The present theory driving the pathogenesis of Idiopathic Pulmonary Fibrosis (IPF) is related to damage to the alveolar epithelium and endothelium. There are several mechanisms that have been described in the ongoing damage to epithelium and endothelium in IPF. These include: apoptosis; ER stress; mitochondrial dysfunction; telomere shortening; endothelial mesenchymal transition; DNA damage; autophagy and cellular senescence. It is uncertain whether all processes mentioned are present in every patient with IPF. In addition, we do not have any insights into the spatial relationship between the pathogenic processes and molecules expressed in the lung. The questions are: is each of the mechanisms in the pathogenesis of IPF present in every patient; and can we relate the spatial appearance of alveolar and endothelial damage to distinct molecules within the lung? In this project we will apply a multimodal hyperspectral imaging approach to these questions combining Focal Plane Array infrared imaging, Raman hyperspectral mapping and Atomic Force Microscopy Infrared (AFM IR) imaging on the same tissue samples.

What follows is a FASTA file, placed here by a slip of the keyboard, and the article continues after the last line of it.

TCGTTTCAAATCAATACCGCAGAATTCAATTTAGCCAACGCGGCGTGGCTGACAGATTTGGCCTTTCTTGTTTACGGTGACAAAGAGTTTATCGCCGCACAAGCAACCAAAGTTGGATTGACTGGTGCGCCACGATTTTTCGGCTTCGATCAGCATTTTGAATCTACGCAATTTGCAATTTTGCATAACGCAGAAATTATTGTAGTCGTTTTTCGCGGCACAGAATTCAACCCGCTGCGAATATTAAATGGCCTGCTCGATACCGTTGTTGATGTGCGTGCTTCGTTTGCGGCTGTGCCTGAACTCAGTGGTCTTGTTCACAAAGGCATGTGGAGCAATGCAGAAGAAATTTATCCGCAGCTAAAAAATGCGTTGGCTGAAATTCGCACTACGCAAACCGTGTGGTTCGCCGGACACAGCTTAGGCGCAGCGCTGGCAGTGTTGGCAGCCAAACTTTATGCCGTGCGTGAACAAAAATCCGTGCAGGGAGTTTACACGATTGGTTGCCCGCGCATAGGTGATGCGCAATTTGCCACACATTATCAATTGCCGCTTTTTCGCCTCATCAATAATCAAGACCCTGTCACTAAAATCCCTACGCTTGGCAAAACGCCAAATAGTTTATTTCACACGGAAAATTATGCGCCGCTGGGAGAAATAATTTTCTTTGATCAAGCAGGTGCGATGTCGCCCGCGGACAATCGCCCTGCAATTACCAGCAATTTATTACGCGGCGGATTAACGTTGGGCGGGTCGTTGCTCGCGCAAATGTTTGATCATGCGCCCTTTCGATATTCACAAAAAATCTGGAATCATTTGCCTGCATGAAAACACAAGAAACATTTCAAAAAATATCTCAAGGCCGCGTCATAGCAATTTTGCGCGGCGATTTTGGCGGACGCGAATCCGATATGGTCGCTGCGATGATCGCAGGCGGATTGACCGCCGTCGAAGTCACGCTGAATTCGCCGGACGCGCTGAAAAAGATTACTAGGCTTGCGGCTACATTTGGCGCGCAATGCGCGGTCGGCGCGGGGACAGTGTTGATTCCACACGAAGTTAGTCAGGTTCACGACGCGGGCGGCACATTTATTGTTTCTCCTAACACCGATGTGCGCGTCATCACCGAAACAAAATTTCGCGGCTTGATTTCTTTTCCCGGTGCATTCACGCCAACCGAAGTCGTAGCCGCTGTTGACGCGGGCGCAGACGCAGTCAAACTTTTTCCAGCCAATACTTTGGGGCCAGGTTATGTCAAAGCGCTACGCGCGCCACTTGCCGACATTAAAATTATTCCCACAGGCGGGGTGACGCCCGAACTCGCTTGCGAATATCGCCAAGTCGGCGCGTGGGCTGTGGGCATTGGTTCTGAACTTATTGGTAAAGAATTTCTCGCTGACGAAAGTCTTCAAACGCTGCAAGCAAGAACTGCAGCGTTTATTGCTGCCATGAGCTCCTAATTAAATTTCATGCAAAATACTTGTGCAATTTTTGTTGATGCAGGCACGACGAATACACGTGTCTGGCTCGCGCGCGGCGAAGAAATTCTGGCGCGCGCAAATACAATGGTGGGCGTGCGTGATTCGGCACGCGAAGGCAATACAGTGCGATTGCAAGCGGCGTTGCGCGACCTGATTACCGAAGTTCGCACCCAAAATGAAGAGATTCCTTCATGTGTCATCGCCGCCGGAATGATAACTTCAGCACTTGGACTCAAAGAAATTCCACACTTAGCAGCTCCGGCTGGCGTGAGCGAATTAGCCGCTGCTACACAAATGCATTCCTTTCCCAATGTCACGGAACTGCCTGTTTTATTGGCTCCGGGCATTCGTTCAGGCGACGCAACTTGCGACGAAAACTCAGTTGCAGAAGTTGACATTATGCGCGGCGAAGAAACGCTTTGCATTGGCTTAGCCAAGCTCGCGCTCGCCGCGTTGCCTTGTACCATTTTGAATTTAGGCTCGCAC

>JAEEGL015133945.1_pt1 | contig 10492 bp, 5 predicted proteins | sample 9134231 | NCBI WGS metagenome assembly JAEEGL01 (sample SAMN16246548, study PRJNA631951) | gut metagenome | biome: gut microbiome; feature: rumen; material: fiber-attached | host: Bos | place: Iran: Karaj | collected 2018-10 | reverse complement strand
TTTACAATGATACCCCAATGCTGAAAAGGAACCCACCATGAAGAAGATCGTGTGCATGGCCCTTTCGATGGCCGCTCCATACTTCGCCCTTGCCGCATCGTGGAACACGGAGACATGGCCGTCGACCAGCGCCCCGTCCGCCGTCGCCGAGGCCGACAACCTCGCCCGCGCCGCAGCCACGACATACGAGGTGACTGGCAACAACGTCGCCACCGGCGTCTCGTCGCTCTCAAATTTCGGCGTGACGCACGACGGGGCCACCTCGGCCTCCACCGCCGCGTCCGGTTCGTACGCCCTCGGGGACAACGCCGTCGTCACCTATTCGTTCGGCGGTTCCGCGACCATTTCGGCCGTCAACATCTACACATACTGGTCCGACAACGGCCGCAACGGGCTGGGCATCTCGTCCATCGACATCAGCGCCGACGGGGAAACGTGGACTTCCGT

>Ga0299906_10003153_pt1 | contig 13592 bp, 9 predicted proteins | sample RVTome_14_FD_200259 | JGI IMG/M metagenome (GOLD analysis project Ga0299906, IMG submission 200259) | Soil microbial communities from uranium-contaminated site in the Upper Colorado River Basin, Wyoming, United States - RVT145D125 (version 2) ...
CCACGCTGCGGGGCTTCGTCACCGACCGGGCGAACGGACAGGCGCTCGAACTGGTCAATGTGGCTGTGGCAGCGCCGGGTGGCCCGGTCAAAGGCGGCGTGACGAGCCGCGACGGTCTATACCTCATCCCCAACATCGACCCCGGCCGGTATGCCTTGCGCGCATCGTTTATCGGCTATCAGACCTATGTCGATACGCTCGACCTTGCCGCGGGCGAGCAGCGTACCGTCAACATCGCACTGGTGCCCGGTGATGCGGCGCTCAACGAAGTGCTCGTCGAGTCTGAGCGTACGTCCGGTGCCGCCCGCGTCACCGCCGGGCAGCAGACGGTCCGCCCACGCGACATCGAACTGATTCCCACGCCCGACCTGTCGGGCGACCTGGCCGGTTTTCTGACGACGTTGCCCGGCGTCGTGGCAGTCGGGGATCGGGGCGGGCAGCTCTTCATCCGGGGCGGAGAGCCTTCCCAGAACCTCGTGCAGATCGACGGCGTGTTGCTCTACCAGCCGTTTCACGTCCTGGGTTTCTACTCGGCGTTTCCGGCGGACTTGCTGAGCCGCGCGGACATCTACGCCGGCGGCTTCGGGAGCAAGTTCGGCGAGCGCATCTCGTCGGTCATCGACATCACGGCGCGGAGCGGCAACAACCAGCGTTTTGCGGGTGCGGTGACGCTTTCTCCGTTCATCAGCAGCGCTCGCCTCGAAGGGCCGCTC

|Effective start/end date||1/09/18 → 31/12/18|
- Institute for Respiratory Health: AUD67,826.00